July 20

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CEO decisions: what to focus on?

As CEO, what decisions are truly yours to take, and which decisions should you be empowering other people to make?

This is a key question for any CEO or senior leader to answer, and it's a recurring topic of discussion amongst my CEO clientele. Failing to get clarity on this will result in disempowerment for your team and personal overload for you, the compound effect of which will be a significantly reduced impact.

Non-CEO decisions

Let's start with some obvious areas which aren't CEO decisions and don't need to be on your plate.

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1. Functional decisions

Firstly, don't make decisions regarding anything directly within the sphere of responsibility of one of your team. This sounds obvious, but I can tell you that there are a large number of CEOs who make marketing decisions or financial decisions or operational decisions simply because they lie within their sphere of competence.

Let me say it clearly: you have executives to take those decisions; if you feel uncomfortable with them taking those then you should be mentoring them, developing them, or if you have failed that, replacing them.

2. Cross-functional decisions

The second set of decisions are those which fall between two or more organisational units. For example, your sales director makes the sales decisions and your marketing directors make the marketing decisions, but what about those decisions which impact both sales and marketing?

These might feel ideal areas for the CEO to intervene in, as the senior cross-functional leader.

Well, if you intervene there then you are setting yourself up as referee between two of your reports, and setting your team up for continual lobbying and jostling for position, instead of collaboration and cross-functional problem-solving.

Instead, why not ask the two leaders concerned to team up and arrive at a joint solution? As John Chambers (Cisco's legendary former CEO) liked to say, you might like to remind them that if they can't agree on a workable solution that puts the organisation's best interests first, then you might have the wrong execs on your team...

If you feel uncomfortable with them taking those then you should be mentoring them, developing them, or if you have failed that, replacing them.

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CEO decisions: 6 key areas of focus

So then, what's left as CEO decisions and responsibilities? It turns out quite a few things.

1. Developing the executive team

As CEO, you should make the decisions regarding the composition and development of your senior leadership team. Don't outsource this to HR; it's your #1 lever for increased organisational impact. If you're interested in this you might like to check out our email series on Taking Your Team from Good to Great.

2. Managing your direct reports, and helping them to do likewise

As well as developing the collective impact of the executive team, you also need to manage your direct reports. They may be experienced leaders, but if you think that senior leaders shouldn't need managing then you might like to reconsider what management actually is - and stop seeing it as something remedial!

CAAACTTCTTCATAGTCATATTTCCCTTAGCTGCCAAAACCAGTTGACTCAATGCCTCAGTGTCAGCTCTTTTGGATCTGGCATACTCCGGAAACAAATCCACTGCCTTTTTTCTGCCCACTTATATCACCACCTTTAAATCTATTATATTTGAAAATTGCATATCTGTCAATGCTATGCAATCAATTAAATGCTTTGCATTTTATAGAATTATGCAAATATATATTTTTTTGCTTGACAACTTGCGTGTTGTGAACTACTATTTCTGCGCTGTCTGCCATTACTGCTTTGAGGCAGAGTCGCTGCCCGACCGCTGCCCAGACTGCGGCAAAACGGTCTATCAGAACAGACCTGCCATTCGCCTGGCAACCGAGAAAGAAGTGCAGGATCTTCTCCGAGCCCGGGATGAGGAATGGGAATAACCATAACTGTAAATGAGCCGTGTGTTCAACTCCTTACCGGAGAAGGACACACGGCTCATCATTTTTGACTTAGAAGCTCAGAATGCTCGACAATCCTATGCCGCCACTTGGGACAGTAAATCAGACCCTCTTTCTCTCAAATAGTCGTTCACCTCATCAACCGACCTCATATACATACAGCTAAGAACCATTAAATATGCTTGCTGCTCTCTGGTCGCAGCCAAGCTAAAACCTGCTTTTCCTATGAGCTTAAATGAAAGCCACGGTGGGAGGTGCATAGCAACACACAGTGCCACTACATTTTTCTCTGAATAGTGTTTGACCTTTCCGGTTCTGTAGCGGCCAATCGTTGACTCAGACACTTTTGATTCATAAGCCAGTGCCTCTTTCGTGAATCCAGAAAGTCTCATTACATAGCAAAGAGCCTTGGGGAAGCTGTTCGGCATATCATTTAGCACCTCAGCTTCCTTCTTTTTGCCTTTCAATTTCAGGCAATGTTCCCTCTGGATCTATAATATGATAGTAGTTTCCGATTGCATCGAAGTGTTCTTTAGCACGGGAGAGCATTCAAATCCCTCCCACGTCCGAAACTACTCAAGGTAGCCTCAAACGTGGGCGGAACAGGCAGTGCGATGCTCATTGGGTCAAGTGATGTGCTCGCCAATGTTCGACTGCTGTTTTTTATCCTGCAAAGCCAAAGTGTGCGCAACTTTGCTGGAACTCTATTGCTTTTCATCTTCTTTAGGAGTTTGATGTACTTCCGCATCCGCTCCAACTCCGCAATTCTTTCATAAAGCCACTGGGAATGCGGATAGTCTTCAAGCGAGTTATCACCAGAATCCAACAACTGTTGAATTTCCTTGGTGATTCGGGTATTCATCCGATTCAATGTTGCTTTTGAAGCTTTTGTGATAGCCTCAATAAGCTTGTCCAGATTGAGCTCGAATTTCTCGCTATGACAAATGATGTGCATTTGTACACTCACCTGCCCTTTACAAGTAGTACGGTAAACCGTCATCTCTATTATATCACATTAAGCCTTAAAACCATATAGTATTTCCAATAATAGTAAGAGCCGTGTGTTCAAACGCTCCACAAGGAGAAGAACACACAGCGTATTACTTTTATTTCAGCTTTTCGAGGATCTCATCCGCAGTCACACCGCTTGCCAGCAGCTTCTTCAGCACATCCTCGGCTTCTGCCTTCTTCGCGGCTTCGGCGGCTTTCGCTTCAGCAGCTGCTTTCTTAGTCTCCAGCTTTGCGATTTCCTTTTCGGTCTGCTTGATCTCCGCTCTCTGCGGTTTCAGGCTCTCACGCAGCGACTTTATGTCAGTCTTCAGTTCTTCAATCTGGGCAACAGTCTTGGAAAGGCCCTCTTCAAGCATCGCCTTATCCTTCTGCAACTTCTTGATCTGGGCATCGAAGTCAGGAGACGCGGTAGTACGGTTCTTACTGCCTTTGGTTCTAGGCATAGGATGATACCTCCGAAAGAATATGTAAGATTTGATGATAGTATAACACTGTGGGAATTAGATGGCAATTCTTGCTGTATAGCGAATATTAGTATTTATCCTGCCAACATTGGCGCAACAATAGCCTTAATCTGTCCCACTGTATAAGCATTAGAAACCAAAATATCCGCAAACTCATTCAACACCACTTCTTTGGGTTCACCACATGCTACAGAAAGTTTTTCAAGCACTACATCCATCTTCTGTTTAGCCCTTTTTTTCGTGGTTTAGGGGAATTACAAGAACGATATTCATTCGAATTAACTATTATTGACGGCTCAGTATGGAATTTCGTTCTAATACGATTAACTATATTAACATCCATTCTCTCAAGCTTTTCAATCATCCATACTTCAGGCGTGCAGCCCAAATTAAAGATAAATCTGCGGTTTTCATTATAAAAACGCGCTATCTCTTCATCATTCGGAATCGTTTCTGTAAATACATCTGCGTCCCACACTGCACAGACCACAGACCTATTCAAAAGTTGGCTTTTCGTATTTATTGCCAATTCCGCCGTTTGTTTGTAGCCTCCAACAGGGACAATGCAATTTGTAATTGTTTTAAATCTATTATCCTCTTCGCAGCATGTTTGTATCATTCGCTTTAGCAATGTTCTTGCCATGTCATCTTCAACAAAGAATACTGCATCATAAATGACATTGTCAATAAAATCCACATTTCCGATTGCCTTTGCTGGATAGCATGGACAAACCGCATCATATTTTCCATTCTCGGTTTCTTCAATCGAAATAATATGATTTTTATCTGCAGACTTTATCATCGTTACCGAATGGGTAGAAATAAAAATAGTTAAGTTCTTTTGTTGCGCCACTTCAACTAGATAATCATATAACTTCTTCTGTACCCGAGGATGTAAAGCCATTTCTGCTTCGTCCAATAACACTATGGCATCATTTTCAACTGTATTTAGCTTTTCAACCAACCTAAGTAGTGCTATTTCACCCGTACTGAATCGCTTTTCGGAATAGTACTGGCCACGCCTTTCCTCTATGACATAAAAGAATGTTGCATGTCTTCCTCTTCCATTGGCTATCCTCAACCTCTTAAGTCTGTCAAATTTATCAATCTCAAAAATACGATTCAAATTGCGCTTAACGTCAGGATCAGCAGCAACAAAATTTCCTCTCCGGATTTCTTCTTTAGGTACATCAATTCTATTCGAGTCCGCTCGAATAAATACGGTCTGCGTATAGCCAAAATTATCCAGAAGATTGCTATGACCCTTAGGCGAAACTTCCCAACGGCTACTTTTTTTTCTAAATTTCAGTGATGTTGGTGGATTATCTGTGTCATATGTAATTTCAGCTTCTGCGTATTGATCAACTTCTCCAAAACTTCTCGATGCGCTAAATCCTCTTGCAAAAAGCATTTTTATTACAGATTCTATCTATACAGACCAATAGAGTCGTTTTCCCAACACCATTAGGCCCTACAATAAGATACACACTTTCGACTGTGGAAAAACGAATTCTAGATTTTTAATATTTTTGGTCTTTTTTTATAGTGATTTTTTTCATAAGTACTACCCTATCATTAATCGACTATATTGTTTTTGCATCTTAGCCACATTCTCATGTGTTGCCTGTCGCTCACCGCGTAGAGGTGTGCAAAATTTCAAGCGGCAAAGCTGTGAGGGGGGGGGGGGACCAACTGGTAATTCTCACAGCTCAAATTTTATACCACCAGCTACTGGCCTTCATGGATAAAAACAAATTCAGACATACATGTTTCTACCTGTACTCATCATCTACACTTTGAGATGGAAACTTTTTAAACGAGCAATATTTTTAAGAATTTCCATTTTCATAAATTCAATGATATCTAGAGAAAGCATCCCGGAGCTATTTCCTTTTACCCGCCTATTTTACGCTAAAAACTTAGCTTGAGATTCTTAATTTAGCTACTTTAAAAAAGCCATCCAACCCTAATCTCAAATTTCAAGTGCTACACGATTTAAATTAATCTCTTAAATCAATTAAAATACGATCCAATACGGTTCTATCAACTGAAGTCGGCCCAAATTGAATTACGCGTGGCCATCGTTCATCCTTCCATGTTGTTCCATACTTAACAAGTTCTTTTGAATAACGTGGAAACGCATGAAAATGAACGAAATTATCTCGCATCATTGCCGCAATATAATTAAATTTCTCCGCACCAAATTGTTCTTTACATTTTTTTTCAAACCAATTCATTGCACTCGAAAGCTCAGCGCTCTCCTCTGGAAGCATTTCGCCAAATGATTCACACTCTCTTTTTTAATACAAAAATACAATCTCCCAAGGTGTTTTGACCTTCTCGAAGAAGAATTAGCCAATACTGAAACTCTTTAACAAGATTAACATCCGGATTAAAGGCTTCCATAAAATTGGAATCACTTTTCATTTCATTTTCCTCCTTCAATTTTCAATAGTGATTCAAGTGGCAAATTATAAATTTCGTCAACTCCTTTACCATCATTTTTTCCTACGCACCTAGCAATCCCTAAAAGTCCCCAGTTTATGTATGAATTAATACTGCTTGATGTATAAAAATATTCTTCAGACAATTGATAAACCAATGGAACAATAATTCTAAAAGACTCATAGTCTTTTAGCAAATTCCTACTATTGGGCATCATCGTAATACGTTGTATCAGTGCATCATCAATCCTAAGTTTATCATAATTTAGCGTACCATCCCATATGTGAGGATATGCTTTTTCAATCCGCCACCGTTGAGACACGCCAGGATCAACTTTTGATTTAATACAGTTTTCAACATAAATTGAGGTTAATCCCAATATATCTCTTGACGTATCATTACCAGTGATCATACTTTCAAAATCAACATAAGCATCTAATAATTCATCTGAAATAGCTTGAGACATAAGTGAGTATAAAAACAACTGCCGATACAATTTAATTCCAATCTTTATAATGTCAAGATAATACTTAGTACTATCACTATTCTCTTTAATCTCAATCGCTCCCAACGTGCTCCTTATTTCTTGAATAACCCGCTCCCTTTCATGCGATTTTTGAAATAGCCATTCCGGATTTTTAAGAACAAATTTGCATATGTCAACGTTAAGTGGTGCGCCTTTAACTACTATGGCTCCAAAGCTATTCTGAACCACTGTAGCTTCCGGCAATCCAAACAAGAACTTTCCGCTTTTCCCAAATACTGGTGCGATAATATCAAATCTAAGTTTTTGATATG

One overlooked area of focus is ensuring that your senior leaders are adequately managing their direct reports. If great management and teamwork is only found at the very top level, then the organisation has a problem. So put real attention on this second level of the management chain.

3. Setting the leadership tone of the entire organisation, and holding leaders accountable for their management behaviours

As CEO you have decisions to make regarding the overall leadership tone of the business; the values that are truly appreciated and reinforced, and those which are merely given lip-service. If the CEO does not hold leaders across the business accountable for expressing the core values and stated management behaviours, then nobody will - and organisational health will take a body-blow.

4. Owning & championing the organisational vision & mission

The CEO is the ultimate owner of the organisational vision and mission, and as such you'll need to make decisions to preserve focus and maintain momentum on this overarching agenda.

5. Personally sponsoring the #1 organisational transformation

As Geoffrey Moore points out in his book Zone To Win, the CEO needs to personally champion the #1 transformation project in the organisation. This transformation will require people to act in 'unnatural ways' because corporate culture, mindset and incentives have not yet caught up with the imperative to change. So as CEO you need to make some executive decisions to drive your #1 transformation project forward and give it the senior sponsorship it needs to succeed.

6. Managing an effective relationship with the board

Finally, the CEO is the primary interface between the board and the business, and you'll need to make decisions regarding how to create the most effective relationship possible between these two entities.

How this shifts your mental model

When you internalise these decision-making areas and CEO decision priorities, you'll see your role in much sharper focus.

For example, why should Chief Executives get involved in M&A? Well...

  • Not to do the finance team's function
  • Not to do the legal team's function
  • Not to do the operational due diligence.

No, the reason CEOs should be deeply involved in M&A is to ensure that the acquired leaders will truly be an asset to the senior team (point 1 above), that behavioural integrity will be preserved (point 3 above), and that the overall mission and vision of the organisation will be accelerated by the transaction (point 4).

What other decisions should be the sole preserve of the CEO? Please leave a comment with your thoughts.


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